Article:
Brigham Young University law students waiting for the leading candidate to emerge in the state attorney general's race may have to search past the candidate debate held on campus Thursday.
After listening to Attorney General David Wilkinson and his opponent, Paul Van Dam, it became apparent why they are running neck and neck. Neither one seemed to be the favored candidate, as students expressed support for both men.Wilkinson and Van Dam addressed topics ranging from cable TV to prison furloughs to the state thrift controversy, and each managed to throw a few shots at the other.
Van Dam, the Democratic candidate, said he is qualified for the job because Wilkinson does not have enough experience fighting criminal cases. Republican Wilkinson said Van Dam does not have enough experience prosecuting civil cases.
Both countered with examples of criminal and civil cases they have handled in the past.
Wilkinson said the most important case the attorney general's office is working on right now is on the separation of powers and whether employees of the executive branch can simultaneously serve in the legislature.
"My opponent has accepted a contribution of $37,000 from the state public employees union," he said, predicting that if Van Dam is elected "he will drop the suit immediately."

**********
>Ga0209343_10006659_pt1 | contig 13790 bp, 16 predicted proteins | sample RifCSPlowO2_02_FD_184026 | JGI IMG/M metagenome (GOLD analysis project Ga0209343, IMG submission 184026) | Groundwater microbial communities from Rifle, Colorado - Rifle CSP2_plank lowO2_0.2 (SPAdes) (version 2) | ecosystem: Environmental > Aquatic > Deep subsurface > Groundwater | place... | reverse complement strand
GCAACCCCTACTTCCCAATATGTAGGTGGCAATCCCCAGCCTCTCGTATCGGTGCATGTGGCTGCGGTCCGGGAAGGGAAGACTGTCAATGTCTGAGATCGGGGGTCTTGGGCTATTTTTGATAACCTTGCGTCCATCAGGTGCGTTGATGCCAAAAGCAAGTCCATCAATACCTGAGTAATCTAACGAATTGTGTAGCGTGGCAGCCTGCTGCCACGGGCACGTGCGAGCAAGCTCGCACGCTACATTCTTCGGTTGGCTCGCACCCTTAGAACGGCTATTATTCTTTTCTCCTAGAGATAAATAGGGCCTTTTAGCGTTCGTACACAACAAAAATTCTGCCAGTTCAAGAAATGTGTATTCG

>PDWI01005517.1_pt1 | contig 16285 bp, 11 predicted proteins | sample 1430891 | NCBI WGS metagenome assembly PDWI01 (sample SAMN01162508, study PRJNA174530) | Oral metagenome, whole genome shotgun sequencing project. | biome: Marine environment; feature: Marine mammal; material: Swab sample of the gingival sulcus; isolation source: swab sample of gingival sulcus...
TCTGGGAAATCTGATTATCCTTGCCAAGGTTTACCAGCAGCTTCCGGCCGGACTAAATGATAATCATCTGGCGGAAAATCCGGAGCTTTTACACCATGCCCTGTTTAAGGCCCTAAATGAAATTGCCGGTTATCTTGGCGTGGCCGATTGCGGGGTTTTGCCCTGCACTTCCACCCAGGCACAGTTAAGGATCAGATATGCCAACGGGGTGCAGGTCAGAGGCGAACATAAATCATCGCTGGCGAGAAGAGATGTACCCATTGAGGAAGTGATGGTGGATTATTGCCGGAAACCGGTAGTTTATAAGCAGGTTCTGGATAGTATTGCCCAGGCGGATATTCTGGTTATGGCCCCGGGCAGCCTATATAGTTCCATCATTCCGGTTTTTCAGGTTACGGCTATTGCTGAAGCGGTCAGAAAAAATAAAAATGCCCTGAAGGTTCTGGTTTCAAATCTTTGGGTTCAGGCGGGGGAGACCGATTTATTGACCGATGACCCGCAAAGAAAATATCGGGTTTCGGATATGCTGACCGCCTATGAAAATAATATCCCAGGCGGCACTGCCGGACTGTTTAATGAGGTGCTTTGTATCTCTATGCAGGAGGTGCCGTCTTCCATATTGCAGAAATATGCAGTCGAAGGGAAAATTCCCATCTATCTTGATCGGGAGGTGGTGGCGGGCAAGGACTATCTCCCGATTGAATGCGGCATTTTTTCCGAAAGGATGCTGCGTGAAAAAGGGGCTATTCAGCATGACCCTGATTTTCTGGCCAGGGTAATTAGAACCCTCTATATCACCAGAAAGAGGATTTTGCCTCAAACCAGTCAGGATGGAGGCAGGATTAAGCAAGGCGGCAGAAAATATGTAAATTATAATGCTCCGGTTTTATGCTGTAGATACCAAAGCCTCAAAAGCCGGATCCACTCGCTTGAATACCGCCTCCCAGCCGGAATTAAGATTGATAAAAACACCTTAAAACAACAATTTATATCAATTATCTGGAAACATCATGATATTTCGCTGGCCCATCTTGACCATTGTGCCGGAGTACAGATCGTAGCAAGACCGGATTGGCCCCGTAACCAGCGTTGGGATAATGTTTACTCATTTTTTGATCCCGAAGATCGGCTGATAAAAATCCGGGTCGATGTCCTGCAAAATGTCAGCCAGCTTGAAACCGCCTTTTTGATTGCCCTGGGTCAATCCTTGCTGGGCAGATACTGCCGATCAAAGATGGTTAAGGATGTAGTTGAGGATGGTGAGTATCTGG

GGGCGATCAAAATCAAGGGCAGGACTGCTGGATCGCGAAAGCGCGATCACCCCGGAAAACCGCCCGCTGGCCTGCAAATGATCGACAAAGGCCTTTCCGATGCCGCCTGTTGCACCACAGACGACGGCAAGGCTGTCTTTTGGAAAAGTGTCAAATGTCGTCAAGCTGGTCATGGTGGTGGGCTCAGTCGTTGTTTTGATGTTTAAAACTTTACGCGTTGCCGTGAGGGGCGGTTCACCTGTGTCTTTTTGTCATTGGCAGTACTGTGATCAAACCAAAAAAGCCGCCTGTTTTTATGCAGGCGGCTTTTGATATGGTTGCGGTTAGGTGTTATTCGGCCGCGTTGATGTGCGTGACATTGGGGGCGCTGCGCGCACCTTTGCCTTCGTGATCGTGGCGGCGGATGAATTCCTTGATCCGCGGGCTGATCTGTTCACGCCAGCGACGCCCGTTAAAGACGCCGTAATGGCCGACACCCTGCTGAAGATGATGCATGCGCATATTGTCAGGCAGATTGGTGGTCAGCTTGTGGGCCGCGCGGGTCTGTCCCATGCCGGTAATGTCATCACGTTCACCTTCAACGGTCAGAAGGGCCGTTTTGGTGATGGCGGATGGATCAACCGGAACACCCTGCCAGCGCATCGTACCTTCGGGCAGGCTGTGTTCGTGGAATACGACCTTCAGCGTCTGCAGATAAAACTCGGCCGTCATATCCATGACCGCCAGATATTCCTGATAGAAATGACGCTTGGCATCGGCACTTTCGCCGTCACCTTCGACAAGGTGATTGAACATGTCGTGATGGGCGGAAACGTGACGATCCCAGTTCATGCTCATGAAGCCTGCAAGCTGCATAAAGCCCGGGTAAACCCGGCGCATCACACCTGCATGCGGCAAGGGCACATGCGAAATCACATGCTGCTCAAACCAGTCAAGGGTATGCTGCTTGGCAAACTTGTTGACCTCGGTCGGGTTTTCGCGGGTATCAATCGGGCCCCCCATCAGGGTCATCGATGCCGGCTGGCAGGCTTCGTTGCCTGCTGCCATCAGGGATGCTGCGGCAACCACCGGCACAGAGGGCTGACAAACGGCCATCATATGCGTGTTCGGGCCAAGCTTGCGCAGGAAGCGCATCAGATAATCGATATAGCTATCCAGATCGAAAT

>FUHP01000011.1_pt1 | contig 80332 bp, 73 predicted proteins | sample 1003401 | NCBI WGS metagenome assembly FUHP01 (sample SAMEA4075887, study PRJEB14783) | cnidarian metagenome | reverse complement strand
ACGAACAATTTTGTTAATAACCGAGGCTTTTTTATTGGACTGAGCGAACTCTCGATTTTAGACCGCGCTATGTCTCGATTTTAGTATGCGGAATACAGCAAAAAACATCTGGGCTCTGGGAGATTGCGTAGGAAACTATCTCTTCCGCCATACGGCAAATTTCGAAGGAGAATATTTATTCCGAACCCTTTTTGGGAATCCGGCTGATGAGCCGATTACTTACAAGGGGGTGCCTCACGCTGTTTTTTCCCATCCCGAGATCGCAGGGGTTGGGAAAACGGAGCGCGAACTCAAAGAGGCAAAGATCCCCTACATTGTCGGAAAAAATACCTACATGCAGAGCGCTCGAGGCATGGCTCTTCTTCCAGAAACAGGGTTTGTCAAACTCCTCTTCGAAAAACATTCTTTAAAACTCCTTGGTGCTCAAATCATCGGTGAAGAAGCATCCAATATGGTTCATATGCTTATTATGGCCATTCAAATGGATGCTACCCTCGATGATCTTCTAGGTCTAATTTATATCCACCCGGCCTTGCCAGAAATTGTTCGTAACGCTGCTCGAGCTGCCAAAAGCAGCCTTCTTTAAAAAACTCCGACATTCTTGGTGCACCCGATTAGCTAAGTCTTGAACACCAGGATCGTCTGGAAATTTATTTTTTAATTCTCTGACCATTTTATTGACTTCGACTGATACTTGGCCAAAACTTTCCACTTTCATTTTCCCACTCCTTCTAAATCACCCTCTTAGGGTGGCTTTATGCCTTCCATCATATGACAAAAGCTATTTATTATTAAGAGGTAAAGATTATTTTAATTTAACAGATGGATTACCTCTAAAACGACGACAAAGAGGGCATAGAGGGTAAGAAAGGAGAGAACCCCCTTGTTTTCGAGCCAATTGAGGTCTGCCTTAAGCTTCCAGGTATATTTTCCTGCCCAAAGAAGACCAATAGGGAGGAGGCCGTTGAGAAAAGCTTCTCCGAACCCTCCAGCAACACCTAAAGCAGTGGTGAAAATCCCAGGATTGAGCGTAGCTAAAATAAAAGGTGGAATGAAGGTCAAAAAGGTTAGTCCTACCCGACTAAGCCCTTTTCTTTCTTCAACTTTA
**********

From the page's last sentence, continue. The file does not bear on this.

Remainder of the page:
Van Dam said the contribution came to him because "the people that know him (Wilkinson) the best have given me the most - not because I will dismiss the lawsuit of separation of powers. The Legislature and governor are not very happy with him."
Wilkinson said the past several years in state government have been hard times, but "if the Legislature and governor are so down on me why do they pass bills, and why did they give me a salary increase I didn't ask for? If everybody loved me, I'd really worry about the job I'm doing."
He said the highest duty the attorney general can render is to defend the Constitution. But Van Dam said that when Wilkinson appealed the decision to strike 1983 cable TV legislation regulating sexual content in programs, he was giving support to a law that was "clearly unconstitutional."
Wilkinson appealed the decision to the circuit court, district court and up to the Supreme Court.
"If I did not appeal it, it would have been a case of public malpractice," Wilkinson said. "That was on the cutting edge of the law."
Van Dam and Wilkinson also talked about what they would do to prevent consumer fraud.
"We've made substantial strides in fighting it," Wilkinson said. "We have brought more civil and criminal violations forward in the past years than ever before."
But Van Dam said, "There is basically one attorney assigned to fight securities fraud and they are turning over one a year. I can't understand why they don't stay on longer than that."